Here is a round-up of today's blog posts - and for previous posts, check out the Bestiaria Latina Blog archives. You can keep up with the latest posts by using the RSS feed, or you might prefer to subscribe by email. I'm Twittering again now at Aesopus and AesopusEnglish.
HODIE: ante diem nonum Kalendas Novembres (and yes, you can have your own Roman Google Calendar).
VERBUM HODIERNUM: Today's word is ACCIPIO - read a brief essay about the word at the Verbosum blog. Here's one of the sayings you can find in the essay: Beatius est dare quam accipere, "It is more blessed to give than to receive."
MILLE FABULAE: New materials at the blog include new illustrated fables and fables with other kinds of images too. This is also where you can download your free PDF copy of the Mille Fabulae et Una book.
FABULAE FACILES: The new easy-to-read fable is Leo et Unicornis, a wonderful little story about a sneaky lion and a gullible unicorn.
PODCASTS: Today's Latin audio fable is Lupus et Pastor, Compatres, the story of a shepherd who trusted the wolf to be his "compadre" and look after the sheep while he was gone.
ENGLISH AESOP: Today's English fables are from Sir Roger L'Estrange, Wright's verse translation of La Fontaine and the limericks for Crane's Baby's Own Aesop.
TODAY'S MOTTOES & PROVERBS: Widgets available at SchoolhouseWidgets.com.
3-Word Mottoes: Today's 3-word motto is Vive in diem (English: Live for the day).
3-Word Proverbs: Today's 3-word proverb is Quaerite et invenietis (English: Seek, and ye shall find).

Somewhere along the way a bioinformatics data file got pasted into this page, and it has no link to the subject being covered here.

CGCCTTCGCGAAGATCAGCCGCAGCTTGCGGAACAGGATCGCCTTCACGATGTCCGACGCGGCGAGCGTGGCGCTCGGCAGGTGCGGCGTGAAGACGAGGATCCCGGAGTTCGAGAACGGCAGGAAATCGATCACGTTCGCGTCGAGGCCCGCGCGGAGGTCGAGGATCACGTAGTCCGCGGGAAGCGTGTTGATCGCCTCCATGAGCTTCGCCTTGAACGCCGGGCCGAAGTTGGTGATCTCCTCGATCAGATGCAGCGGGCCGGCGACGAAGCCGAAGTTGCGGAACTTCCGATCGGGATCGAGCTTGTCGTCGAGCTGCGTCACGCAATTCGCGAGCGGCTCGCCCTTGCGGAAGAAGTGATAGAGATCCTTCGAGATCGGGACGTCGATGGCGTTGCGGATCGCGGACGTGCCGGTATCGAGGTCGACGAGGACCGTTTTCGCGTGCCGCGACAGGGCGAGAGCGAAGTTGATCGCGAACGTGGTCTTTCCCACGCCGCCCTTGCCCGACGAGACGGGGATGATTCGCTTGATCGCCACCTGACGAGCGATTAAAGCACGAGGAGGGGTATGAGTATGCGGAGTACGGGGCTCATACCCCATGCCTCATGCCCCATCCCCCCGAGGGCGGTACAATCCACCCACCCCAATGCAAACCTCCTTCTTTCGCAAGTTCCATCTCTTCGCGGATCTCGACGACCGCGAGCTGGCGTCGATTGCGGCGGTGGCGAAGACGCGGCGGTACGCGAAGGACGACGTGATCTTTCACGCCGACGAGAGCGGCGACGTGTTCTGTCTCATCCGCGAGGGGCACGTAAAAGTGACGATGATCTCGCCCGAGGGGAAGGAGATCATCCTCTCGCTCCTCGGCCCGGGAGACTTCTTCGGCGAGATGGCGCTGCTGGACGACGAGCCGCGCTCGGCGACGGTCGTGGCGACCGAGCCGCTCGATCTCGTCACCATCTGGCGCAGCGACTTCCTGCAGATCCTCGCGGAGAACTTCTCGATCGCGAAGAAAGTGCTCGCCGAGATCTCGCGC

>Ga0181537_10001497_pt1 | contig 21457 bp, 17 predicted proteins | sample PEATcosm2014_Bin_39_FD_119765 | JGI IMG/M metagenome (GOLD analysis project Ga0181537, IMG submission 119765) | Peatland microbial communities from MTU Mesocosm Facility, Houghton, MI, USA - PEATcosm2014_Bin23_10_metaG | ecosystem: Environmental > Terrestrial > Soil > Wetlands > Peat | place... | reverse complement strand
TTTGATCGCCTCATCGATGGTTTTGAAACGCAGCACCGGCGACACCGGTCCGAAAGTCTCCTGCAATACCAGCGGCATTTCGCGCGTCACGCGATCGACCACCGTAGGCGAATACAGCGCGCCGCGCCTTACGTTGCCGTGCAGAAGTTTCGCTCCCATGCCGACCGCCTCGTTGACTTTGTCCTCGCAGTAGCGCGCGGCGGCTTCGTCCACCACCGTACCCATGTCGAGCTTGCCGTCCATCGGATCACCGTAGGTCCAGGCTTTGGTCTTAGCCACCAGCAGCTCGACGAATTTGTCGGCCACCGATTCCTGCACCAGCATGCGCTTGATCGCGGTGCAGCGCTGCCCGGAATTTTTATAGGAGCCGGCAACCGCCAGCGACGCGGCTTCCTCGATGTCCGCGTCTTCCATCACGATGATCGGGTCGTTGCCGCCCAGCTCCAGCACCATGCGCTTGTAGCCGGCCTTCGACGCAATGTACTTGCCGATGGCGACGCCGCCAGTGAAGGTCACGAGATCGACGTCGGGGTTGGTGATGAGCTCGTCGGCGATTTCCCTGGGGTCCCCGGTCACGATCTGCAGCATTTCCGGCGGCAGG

Rhyming Proverbs: Today's proverb with rhyme is: Discite victuri, sed vivite cras morituri (English: Learn as if you were going to live, but live as if you were going to die tomorrow).
Vulgate Verse: Today's verse is Sapientia absconsa et thesaurus invisus: quae utilitas in utrisque? (Sirach 20:30). For a translation, check out the polyglot Bible, in English, Hebrew, Latin and Greek, at the Sacred Texts Archive online.
Elizabethan Proverb Commentary: Here is today's proverb commentary, this time by Taverner: Salem et mensam ne praetereas: Passe not over salt and the table, as who should say, neglect not the companie of friendes, or breake not the law of amitie. For with these things in olde time were friendes reconciled, and kept mutuall feastes and bankettes one with another.
For an image today, here is a wolf watching over the sheep, to go with the fable of the shepherd and the wolf (for an easy version of the fable, see the link above). 81. Lupus et Pastor, Compatres. Contigit quod quidam paterfamilias habuit duodecim oves. Voluit peregrinari et commendavit oves suas lupo, compatri suo, et compater iuravit quod bene conservaret eas. Profectus est statim. Lupus interim cogitavit de ovibus et uno die comedit de una, altera die de alia, ita quod vix tres invenit paterfamilias quando reversus est. Quaerebat a compatre quid factum fuerit de aliis ovibus. Respondit lupus quod mors ex temporalitate venit super eas. Et dixit paterfamilias, “Da mihi pelles,” et inventa sunt vestigia dentium lupi, et ait paterfamilias, “Reus es mortis,” et fecit lupum suspendi. (source):